Tips and Suggestions on Applying for Grants
By: Celeste Bobryk-Ozaki, President of SDUCPTA
The thought of applying for a grant can be intimidating, especially if you haven’t applied for one before but a few hours of effort can really pay off to help your school. I have applied for grants on behalf of my PTA Unit as well as on behalf of the San Diego Unified Council of PTAs. I have received some inquiries about how to apply so I would like to share some things to be aware of when applying, especially for grants sponsored by the PTA.
For Grants from the PTA you will need to have the following completed before October
- Fiscal year budget approved by the Association, ideally have a line item for Grants in the Income and Disbursement portion of proposed budget
- Year-end audit adopted by the Association
- Projects are approved by the association – here’s an example motion: With the executive board concurring, I move to approve the programs and the expenses as listed in the PTA Unit 2015-2016 budget
Grant Process in a nutshell:
- Announcement to the community, can be on a website, a rolling grant (meaning there’s no end date to apply) – usually for companies like Target, or through email blasts (such as ones made by Council, District, State, and National PTA)
- Depending on the scope and scale of the grant, there may be an information meeting, these days have been by a webinar, net meeting, or conference call. These are very important to attend as they do disclose key words that you should use in the grant application as well as the idea candidate they are looking for.
- Goals and requirements – the grant application usually discloses what are the key goals of the grant and what requirements that need to be met upon applying as well as if get awarded
- Award of the grant – depending on the sponsor, there may be another information meeting where grantees will learn more about how to be successful at implementing the grant and resources/tools to help be successful (such as press release samples, flyers samples, planning tools, etc.)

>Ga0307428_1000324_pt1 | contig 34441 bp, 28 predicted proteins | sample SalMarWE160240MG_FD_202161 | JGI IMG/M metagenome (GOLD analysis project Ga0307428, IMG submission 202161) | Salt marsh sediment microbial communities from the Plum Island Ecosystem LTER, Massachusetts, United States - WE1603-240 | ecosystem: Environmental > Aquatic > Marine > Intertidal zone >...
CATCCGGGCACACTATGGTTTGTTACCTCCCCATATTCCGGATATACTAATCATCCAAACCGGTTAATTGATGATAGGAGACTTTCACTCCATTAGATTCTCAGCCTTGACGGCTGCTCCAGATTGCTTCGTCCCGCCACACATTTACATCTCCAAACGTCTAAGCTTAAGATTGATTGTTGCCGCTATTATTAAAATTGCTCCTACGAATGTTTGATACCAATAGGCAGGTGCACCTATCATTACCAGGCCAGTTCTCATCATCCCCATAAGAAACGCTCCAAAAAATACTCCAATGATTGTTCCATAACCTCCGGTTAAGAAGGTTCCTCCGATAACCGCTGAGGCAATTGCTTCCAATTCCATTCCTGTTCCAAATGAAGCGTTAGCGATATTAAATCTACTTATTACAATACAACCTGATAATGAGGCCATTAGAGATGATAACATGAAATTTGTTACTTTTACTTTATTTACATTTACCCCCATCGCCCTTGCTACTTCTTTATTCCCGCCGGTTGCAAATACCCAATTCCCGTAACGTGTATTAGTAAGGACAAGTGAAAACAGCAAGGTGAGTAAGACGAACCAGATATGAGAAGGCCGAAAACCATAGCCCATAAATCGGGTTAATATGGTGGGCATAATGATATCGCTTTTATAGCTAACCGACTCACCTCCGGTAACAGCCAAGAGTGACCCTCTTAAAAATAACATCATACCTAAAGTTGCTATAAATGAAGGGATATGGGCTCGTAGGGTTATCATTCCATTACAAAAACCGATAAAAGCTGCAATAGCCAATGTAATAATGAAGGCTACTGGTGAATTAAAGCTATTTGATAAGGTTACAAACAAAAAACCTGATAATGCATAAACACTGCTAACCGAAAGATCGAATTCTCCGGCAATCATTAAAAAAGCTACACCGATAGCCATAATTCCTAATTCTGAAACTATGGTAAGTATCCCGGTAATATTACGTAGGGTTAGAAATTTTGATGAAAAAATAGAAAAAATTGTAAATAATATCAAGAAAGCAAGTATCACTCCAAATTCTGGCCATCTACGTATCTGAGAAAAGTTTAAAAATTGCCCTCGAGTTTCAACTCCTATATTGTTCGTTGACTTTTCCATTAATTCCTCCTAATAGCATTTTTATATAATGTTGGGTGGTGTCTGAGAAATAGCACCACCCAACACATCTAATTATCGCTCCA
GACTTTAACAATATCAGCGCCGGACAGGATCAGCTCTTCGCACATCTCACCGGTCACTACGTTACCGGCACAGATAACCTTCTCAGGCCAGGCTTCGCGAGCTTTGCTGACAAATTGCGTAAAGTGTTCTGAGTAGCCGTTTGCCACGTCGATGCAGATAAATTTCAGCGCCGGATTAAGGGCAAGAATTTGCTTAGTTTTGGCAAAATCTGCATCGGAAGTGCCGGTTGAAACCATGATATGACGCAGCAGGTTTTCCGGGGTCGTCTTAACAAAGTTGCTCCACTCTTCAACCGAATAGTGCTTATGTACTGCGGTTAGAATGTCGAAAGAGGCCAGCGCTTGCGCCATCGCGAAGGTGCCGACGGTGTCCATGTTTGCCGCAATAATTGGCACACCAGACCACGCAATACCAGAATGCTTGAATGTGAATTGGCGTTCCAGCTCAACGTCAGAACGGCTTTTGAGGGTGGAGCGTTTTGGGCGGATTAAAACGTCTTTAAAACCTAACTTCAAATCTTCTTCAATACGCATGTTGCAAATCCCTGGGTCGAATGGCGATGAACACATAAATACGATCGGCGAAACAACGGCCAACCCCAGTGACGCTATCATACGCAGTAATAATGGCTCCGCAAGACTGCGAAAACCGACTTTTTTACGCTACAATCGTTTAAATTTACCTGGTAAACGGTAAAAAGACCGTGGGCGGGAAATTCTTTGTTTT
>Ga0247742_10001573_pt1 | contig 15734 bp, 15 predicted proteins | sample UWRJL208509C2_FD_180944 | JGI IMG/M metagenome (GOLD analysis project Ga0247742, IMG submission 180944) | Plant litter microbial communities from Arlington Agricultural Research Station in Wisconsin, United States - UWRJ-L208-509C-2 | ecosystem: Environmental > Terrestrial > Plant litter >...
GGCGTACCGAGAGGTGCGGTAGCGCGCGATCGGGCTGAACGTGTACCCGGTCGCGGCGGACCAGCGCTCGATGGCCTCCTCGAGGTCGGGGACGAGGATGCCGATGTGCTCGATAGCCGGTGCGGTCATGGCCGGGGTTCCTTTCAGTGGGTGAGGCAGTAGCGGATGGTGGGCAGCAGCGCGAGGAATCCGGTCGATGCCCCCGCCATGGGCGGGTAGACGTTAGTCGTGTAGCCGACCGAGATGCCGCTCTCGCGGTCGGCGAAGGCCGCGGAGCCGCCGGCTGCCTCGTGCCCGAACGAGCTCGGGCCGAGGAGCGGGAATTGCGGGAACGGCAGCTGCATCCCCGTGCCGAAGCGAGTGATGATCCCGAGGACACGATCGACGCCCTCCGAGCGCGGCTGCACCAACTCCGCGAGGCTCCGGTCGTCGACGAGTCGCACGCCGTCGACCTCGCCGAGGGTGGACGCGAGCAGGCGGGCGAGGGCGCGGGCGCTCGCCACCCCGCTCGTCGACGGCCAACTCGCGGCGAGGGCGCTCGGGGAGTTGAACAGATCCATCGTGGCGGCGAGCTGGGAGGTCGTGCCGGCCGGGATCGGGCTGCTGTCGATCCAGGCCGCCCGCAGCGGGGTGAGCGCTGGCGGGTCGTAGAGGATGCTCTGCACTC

- Implementation – one of the biggest challenges I have found, is actually disbursement of funds within the confines of the grant terms. You have to be really clear on the objectives of the grant and what is “allowed” in terms of spending
- Progress report, final report – some grants require a progress report during the terms of the grant (when the project is supposed to happen and when the funds need to be spent by) as well as a final report. This is your chance to shine as well as share the challenges. The sponsors need to know what areas of improvement are needed should they want to make the grant available the next fiscal year
Grant narrative – the grant application itself
Do not sell yourself short, the best thing you can do is be honest, as the application is being used to explain why there is a need at your site for these funds. Also, if you have won a grant before from the same sponsor, there is no harm in applying again, don’t think that because your organization was a previous grantee, that your application won’t be considered, however, you do have to present different ideas. The application is where you are marketing the needs of your site, what experience your organization has had (be it a little or a lot), how the funds will be used, and why you think your organization will be successful. One of the key ingredients I found to help make the application successful is actually meeting with the school site administrator to basically get the buy-in on the project and what ideas he/she may have for the specifics of the project. This is also a great opportunity to involve teachers and/or parents to brainstorm on ideas as one of the key considerations before submitting the grant is having some level of buy-in first (the irony is a lot of the applications may not require it). The application is also going to ask for a proposed budget on the grant itself and you must pay attention to what the grant is for and what is in the application itself. Generally you might have five or six line items but this all depends on the scope and scale of the grant itself.
Lastly, don’t be afraid to ask the sponsor questions about what is needed in the narrative. Most sponsors are non-profits themselves and they have someone higher up to report to, so it is in their best interest to help the applicants answer the questions correctly.
Good luck and happy grant writing!
Celeste L. Bobryk-Ozaki
San Diego Unified Council of PTAs